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Clonal selection and grapevine diversity

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Angeliki Tsioli

on 30 December 2015

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Transcript of Clonal selection and grapevine diversity

Private clonal selection
Sanitary selection for masses of clones
example of Mercier nursery:
Prospecting the vineyard (in situ)
old (>20-30 years)
Clonal selection protocols and grapevine diversity
Conserving the clones
Pre-propagating the clones
100-300 vines per clone (pre-multiplication material)
stock nurseries
controls of varietal identity and viruses (Elisa, indexing)
Institutional Grapevine collections
3 x year
100-150 vines are retained => candidate clones
most harmful viruses checked
clones with the best score from 1st evaluation
2 different locations
2 different rootstocks
small number of clones, many repetitions (100 plants)
min. 1 control clone
50 l /clone
controls like the first evaluation, plus wine quality
min. 3 years
3 years
5 years
3-5 years
greenhouse clones (25.000 clones in France)
national collections
national conservatory
regional conservatories
Limits:
not enough compared with the grapevine variability
public sector financing, susceptible public cuts
increased risk of accidents
example : Vassal
land, where vines were
never
grown before...
also possible
in vitro
grafted on same rootstock
each variety max. 50 clones
each clone about 10 vines
controls of virus and other infections (Fravescence dorée, Crown Gall and Pierce disease)
one location
one rootstock
no
Xiphinema
spp.
observations of
phenological data,
yield parameters (harvest weight)
quality parameters (sugar content) and
resistance traits
I resist to draught
Visual inspections

variety identification
morphological traits
agronomic performance
sanitary status
I resist mildiou
I mature late
I produce less sugar
I produce more sugar
I have more acidity
Nemea
Agiorgitiko
high variability
high % of virus infections
Sanitary selection
Comparison Study
difficulty in retrieving the Protocols!
based on information available online and personal contacts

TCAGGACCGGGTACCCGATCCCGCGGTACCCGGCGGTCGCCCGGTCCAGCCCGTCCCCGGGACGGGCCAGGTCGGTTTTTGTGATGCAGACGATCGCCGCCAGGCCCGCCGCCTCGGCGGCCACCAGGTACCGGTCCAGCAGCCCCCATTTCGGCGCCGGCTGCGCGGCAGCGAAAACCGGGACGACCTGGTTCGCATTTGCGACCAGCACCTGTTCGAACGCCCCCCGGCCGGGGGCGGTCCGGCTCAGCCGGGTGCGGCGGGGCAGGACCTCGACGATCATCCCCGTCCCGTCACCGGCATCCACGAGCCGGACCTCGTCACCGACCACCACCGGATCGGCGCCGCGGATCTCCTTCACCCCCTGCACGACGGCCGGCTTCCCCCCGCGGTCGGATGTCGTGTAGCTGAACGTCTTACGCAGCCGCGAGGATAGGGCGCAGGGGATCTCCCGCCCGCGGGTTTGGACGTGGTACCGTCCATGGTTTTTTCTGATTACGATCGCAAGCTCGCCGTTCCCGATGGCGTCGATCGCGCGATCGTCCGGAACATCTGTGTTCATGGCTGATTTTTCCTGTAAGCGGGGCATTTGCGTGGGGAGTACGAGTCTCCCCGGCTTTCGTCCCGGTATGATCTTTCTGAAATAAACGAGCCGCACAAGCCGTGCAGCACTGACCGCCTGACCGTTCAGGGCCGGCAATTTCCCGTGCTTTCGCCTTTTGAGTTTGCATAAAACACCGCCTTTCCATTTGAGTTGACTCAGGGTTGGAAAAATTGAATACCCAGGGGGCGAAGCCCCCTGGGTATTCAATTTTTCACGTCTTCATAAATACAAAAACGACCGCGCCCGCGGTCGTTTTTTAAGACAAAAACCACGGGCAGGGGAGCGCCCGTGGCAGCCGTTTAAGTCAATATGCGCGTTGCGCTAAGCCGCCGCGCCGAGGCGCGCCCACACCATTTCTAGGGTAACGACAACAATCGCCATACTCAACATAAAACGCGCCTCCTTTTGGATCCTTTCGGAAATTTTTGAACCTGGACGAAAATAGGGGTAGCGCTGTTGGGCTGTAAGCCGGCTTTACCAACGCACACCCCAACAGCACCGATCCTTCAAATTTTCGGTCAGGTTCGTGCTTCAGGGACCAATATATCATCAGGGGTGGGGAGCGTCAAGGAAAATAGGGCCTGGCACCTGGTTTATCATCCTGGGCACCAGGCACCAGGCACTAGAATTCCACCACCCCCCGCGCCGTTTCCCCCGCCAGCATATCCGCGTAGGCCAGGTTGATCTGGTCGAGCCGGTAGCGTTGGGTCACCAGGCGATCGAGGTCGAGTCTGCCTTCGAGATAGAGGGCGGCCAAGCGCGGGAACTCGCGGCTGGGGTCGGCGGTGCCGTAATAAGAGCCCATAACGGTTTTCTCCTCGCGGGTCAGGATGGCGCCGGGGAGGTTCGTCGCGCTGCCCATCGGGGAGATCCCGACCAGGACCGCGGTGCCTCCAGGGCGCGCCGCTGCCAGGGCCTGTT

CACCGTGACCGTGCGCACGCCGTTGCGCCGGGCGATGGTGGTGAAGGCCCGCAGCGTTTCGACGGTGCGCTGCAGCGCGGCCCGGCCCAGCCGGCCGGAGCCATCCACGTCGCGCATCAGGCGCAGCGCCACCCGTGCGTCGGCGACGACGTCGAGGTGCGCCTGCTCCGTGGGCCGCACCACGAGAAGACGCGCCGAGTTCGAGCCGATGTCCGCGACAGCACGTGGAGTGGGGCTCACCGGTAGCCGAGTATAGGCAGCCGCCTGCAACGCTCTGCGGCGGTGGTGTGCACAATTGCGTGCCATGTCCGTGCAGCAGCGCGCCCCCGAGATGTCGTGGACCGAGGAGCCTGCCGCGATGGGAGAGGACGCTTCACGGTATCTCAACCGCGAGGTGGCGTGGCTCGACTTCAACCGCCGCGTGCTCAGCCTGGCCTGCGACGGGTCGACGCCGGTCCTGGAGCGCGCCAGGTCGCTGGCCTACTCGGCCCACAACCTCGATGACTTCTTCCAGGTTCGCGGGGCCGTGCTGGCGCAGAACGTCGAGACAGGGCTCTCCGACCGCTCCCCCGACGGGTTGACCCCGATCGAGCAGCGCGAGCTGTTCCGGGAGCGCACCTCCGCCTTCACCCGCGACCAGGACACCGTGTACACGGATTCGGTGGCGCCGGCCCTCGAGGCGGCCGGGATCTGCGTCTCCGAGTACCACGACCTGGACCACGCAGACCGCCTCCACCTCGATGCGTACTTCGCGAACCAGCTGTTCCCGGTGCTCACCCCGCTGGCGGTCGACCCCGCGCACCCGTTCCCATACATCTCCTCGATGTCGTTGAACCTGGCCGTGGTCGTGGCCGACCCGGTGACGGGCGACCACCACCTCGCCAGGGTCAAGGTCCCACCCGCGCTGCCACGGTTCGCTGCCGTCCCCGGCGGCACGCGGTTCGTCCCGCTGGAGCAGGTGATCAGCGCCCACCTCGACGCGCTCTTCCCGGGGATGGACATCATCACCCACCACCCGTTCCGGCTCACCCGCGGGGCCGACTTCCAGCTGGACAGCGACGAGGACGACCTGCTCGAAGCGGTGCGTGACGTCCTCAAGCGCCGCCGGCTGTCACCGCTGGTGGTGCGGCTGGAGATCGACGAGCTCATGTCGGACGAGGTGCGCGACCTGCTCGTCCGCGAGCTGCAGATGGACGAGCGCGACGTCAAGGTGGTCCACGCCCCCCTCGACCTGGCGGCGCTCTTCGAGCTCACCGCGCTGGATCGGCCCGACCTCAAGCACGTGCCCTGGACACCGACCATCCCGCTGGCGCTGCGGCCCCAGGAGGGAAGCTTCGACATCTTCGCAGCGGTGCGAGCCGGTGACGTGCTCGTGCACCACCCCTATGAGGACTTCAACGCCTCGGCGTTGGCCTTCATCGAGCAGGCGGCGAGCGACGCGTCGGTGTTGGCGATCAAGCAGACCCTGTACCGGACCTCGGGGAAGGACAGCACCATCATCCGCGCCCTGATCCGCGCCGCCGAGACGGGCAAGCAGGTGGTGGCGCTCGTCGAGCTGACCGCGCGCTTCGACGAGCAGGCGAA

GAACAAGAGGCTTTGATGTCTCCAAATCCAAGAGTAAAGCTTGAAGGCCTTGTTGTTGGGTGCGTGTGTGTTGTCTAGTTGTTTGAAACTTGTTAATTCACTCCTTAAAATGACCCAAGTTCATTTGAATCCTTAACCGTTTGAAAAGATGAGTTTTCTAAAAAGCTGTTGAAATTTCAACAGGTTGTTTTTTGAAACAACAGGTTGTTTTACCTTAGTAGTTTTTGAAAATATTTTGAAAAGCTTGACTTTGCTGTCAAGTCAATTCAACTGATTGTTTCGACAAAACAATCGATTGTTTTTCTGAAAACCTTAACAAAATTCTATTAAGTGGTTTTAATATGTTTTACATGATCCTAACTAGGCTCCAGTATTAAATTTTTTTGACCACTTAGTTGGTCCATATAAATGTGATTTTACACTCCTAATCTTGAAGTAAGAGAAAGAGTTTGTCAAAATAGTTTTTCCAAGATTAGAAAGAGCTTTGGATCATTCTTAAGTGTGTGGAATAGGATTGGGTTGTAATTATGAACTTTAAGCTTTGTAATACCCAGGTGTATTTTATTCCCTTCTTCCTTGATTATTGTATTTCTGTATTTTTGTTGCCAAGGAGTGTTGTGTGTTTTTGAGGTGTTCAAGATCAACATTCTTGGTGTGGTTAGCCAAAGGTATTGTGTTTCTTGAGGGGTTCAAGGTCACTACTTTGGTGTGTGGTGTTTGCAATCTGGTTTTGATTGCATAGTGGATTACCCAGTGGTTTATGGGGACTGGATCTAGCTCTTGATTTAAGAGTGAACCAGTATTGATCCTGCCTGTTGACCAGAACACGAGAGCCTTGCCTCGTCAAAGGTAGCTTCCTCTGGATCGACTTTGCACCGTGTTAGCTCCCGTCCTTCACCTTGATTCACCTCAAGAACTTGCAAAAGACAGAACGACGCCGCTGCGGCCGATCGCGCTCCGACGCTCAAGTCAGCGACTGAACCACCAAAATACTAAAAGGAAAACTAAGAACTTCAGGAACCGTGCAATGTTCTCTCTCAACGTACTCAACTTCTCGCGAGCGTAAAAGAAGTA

countries included: Australia, New Zealand, USA, France, Italy, Portugal, OIV Resolution VITI 1-1991, EU Directive 68/193
Results
Levels of difference

WHO is responsible for the Selection?
aims and thus controls are different!
How strict is the protocol in terms of viruses control?
Only viruses?
Which diagnostic tools are used?
Experimental schemes (
France
very precise and detailed Protocol)
the last "step" of the clonal selection is the conservation of genetic ressources:
Historical data - Beginning of Clonal Selection in the world
1876 (Germany)
1920s (Switzerland)
1946 (France)
1950s late (South Australia)
1960s (Italy)
Angeliki Tsioli
Agronomist - Enologist
“In summary, the challenge and target of future research is not so much the development of more refined and
highly perfoming techniques for the recognition and elimination of viruses but, rather, the design of dependable strategies
for
preventing a quick sanitary deterioration of vineyards planted with costly certified materials

Maliogka et al., 2015
Clonal selection programs of
Australia
are undertaken via regional or industry groups, and some private company selection, since state governments largely withdrew from undertaking what was seen as "private benefit" activity 10-20 years ago (Peter Hayes, personal communication)

In
France
: National network coordinated by IFV. Domaine de l'Espiguette and partners for the conservation of plants

National program with the support of the universities and the wine industry in
Portugal
(PORVID)
Clonal selection is a kind of certification of propagating material
Protocol 2010 in
USA
: not clonally selected, but certified and trueness-to-type material controlled for 38 viruses, phytoplasmas and A. vitis

Australian
standard: certified vines free from A. vitis, GLRaV-1, -3 and GVA and GVB)

Italy
: in addition to GFLV and GLRaV-1 and -3: absence of GLRaV -2 and GVA and GVB are required
First evaluation of the clones
In France, there are a national and 117 regional conservatories with 18.000 clones of 105 cultivars
Second evaluation of the clones
initial material
pre-multiplication
Propagating the clones
nurseries
distribution to the vine growers
grafted-rooted or ungrafted-rooted
multiplication
basic material
certified material
what about other pathogens than viruses?
Portugal
ex situ conservation of ancient varieties
representative sample of the intravarietal diversity of the variety
mass selection <polyclonal>
multi-environmental trials
5% of planted surface in France
similar procedure
13.500 euros/ha (5 days) for mass selection
65.000 euros/ha (23 days) for clonal
government help (free technical support)?
conserve and exploit genetic variability

high genetic gain (and economic!)
healthy plants
infected
treatment of virus-infected clones
hot water treatment
micro-grafting and

meristem culture
in vitro
current methods used (Elisa, indexing)
in future RT-PCR
Required
1. Grapevine fanleaf virus (GFLV)
2. Arabis mosaic virus (ArMV)
3. Grapevine leafroll-associated virus -1,-2,-3 (GLRaV -1,-2,-3,)

Recommended
4. Grapevine fleck virus (GFkV)
5. Corky bark (GVB)
6. Rupestris stem pitting (GRSPaV)

Other
7. Grapevine vein mosaic (GVM)
8. Grapevine vein necrosis (GVN)
The International Council for the Study of Virus and Virus-like Diseases of the Grapevine (ICVG) recognizes
over 75 infectious agents
(viruses, viroids, and phytoplasmas) affecting grapevine
(ICVG Recommendation, 2013)
There are
30 or so recognised
virus and virus-like
diseases of grapevines
, which are characterized by a variety of symptoms
(Martelli, 2014)
what about verifying identity (ampelography, molecular markers)?
what about verifying identity (ampelography, molecular markers)?
Full transcript